In most elite sportspeople, and even those at a lower level, there’s often a few moments that they look back on as integral to their careers.
For Zoe Hives, her 2019 Australian Open campaign looks to be one of those moments.
Hives’ wildcard entry into the women’s singles resulted in an emphatic round one win before a competitive loss to a player ranked 19 in the world.
The 22-year-old admitted she struggled with the surrounds of a major grand slam court in that defeat to Caroline Garcia, but after adjusting her game, proved she could match it on the big stage.
Although she lost 6-3 6-3, the signs were there that she belonged at this level.
“I just want to play more of these players and be exposed to it more because I know that will help to take my game to the next level,” Hives said.
“Just playing these players more often, it’s such a big difference from ITF level. Like I feel I have a good return at ITF level, but here you’re like ‘I have so much to do’, you can’t just get it into play.”
There have been times over the 22-year-old’s journey where such achievements have seemed unlikely.
Injury, coupled with the difficult nature of making it on the women’s circuit have provided Ballarat’s Hives with plenty of hurdles, but this week at Melbourne Park provided the justified reward for her hard work and persistence.
Hives thanked for family for all their support through her journey to date.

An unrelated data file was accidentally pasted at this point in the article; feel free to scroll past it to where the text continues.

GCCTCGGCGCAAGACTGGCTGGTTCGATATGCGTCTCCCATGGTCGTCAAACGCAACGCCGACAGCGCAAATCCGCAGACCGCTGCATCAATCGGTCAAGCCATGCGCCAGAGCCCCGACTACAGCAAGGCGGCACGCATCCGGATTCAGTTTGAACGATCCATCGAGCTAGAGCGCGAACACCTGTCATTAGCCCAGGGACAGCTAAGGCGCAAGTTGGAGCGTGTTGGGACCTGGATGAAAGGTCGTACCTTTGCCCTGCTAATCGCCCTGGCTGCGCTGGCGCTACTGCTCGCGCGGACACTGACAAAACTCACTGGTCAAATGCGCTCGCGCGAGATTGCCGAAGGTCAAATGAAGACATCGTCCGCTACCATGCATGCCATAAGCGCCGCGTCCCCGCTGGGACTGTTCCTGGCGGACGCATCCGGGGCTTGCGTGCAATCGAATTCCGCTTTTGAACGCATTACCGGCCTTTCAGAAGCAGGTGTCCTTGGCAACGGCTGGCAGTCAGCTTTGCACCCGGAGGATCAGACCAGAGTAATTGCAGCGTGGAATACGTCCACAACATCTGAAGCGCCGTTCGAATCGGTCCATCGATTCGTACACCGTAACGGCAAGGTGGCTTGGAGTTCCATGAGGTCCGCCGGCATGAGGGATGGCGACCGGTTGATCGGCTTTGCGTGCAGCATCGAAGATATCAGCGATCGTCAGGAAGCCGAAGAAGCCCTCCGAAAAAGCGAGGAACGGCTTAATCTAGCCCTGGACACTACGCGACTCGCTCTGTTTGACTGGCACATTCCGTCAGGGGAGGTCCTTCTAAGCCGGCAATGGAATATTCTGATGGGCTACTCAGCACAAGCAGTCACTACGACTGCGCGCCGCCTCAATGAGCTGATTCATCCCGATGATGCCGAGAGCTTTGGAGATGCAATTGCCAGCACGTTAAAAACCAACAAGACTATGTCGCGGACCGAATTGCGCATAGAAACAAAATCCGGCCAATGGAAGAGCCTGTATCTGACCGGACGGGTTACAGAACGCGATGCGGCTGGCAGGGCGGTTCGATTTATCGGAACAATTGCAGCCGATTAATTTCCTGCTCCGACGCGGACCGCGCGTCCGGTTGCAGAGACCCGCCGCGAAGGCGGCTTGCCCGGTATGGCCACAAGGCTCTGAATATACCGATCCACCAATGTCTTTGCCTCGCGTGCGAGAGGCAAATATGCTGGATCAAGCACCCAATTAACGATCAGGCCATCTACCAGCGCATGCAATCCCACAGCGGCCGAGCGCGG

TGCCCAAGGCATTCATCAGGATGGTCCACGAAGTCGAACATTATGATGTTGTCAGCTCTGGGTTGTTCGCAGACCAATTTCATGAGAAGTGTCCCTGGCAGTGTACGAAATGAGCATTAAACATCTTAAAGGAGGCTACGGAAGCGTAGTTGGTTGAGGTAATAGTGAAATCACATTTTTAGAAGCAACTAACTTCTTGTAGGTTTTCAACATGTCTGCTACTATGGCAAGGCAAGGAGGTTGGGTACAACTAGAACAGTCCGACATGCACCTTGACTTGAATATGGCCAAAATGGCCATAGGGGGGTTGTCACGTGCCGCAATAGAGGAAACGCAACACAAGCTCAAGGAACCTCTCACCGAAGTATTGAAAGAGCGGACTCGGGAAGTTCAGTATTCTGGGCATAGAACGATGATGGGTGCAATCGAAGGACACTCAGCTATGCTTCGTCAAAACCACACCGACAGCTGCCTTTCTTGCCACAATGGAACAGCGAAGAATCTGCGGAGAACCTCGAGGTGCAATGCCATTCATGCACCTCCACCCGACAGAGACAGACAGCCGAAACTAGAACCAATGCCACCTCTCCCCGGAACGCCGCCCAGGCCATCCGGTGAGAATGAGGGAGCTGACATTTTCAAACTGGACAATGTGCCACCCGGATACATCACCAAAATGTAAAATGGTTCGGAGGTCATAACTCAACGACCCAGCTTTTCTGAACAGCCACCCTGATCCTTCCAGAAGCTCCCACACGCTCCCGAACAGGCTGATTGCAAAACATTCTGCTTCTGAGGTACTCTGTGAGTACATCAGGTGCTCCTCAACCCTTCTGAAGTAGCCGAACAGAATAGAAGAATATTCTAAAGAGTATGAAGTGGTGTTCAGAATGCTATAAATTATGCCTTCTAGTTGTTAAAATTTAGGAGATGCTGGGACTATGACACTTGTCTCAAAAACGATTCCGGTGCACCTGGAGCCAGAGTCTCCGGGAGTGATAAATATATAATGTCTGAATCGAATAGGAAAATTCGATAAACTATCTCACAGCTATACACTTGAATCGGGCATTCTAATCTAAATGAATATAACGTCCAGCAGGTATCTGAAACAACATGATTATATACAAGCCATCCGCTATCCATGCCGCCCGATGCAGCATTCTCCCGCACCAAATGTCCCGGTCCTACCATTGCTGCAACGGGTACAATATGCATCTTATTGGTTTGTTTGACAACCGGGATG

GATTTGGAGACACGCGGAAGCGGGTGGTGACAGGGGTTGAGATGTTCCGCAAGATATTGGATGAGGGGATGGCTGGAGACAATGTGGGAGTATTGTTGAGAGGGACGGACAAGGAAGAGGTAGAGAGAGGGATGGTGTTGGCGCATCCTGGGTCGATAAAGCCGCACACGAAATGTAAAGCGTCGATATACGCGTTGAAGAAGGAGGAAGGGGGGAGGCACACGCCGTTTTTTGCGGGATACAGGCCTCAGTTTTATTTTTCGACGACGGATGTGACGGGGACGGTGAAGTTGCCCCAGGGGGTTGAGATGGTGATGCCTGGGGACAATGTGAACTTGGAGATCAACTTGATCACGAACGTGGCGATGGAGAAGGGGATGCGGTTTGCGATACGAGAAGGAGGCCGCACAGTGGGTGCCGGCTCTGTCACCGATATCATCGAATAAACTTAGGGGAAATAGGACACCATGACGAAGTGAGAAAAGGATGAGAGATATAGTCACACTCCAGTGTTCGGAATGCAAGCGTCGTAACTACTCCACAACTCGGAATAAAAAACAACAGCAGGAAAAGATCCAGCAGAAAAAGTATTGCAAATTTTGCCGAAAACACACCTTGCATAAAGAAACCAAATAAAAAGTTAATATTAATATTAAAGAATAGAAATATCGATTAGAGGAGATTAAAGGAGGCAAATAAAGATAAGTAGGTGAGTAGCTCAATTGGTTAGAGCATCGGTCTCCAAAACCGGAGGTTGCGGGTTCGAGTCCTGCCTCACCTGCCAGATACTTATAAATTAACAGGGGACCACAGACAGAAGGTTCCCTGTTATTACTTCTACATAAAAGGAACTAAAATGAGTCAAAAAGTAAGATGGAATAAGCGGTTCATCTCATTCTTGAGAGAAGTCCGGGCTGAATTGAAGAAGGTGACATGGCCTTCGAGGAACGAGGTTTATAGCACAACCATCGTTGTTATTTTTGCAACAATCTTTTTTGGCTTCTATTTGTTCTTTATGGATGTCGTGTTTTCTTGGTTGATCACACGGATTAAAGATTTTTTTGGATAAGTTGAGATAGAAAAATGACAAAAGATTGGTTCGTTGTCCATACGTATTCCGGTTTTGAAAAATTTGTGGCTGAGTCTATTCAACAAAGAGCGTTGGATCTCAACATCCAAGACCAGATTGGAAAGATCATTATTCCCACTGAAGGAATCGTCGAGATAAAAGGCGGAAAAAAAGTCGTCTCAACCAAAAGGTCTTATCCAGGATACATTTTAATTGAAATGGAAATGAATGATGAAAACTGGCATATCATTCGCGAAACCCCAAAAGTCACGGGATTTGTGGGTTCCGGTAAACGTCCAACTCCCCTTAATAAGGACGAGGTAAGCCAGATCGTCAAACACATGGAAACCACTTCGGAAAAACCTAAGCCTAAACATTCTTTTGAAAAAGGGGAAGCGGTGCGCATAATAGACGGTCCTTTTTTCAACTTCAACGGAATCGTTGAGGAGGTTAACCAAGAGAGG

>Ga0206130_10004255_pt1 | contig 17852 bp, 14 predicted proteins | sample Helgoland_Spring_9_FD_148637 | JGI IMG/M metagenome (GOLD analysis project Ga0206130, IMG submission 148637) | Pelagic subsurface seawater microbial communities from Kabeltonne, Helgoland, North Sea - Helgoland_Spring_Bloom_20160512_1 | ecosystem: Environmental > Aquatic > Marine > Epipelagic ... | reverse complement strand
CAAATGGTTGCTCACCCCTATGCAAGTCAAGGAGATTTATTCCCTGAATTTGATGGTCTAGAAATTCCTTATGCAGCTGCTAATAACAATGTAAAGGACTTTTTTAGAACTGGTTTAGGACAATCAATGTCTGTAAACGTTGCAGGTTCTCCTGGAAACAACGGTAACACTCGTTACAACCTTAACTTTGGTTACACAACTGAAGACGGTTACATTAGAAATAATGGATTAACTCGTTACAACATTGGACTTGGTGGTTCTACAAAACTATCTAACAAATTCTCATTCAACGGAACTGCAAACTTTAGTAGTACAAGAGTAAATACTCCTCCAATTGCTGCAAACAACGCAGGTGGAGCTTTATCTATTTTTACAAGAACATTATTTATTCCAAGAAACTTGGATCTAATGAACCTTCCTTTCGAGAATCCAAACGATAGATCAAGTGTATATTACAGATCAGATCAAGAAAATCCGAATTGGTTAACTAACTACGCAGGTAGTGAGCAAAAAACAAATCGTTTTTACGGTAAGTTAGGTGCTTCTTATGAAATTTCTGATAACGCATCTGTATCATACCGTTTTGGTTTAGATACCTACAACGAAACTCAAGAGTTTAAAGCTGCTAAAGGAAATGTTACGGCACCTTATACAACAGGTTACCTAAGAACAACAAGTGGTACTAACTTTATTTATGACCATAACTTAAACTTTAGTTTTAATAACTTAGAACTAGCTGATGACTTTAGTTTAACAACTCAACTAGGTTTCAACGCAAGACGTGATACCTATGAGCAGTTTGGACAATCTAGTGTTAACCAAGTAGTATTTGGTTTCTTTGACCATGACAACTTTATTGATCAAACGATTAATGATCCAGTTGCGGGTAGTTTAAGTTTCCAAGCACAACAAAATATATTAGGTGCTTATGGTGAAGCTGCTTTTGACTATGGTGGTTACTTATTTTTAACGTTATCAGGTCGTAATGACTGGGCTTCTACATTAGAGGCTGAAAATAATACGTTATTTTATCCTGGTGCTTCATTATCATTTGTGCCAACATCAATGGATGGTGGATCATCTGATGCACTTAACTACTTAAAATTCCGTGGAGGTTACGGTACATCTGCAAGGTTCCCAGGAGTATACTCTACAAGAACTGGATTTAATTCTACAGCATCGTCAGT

“They’ve always been honest and said if we don’t think you can make it, we’ll say something to you.”
Not only have her parents been there for emotional support, but they have helped her continue her dream financially.
Hives, who will pocket $105,000 for her second round exit, said while you could not put a price on the experience, the prize money will ease the strain that is brought on by the necessary travel of a budding tennis star.
Prior to the tournament Hives had a career earnings of $43,576, that will receive a significant boost.
Last year Hives travelled around Europe solo, which she admits was difficult, such was the financial squeeze to continue her quest.
This week’s exposure is sure to help when it comes to sponsorship as well.
“Their support has been amazing and it’s great now that I’ll be able to financially support my own career.
“It just takes the pressure off a lot of things. But they’ve always been there to support and help financially – I wouldn’t be here without them.”
Garcia said she did not know much about her opponent, but said she was wary of Hives’ potential having seen her performances at the Hobart International and her opening round.
Hives will continue her campaign on Saturday when her and doubles partner Alison Bai take to the court for their round two encounter with Desirae Krawczyk (USA) and Nao Hibino (Japan).
Hives plans to travel to Tasmania after the Open to play ITF tournaments in Burnie and Launceston.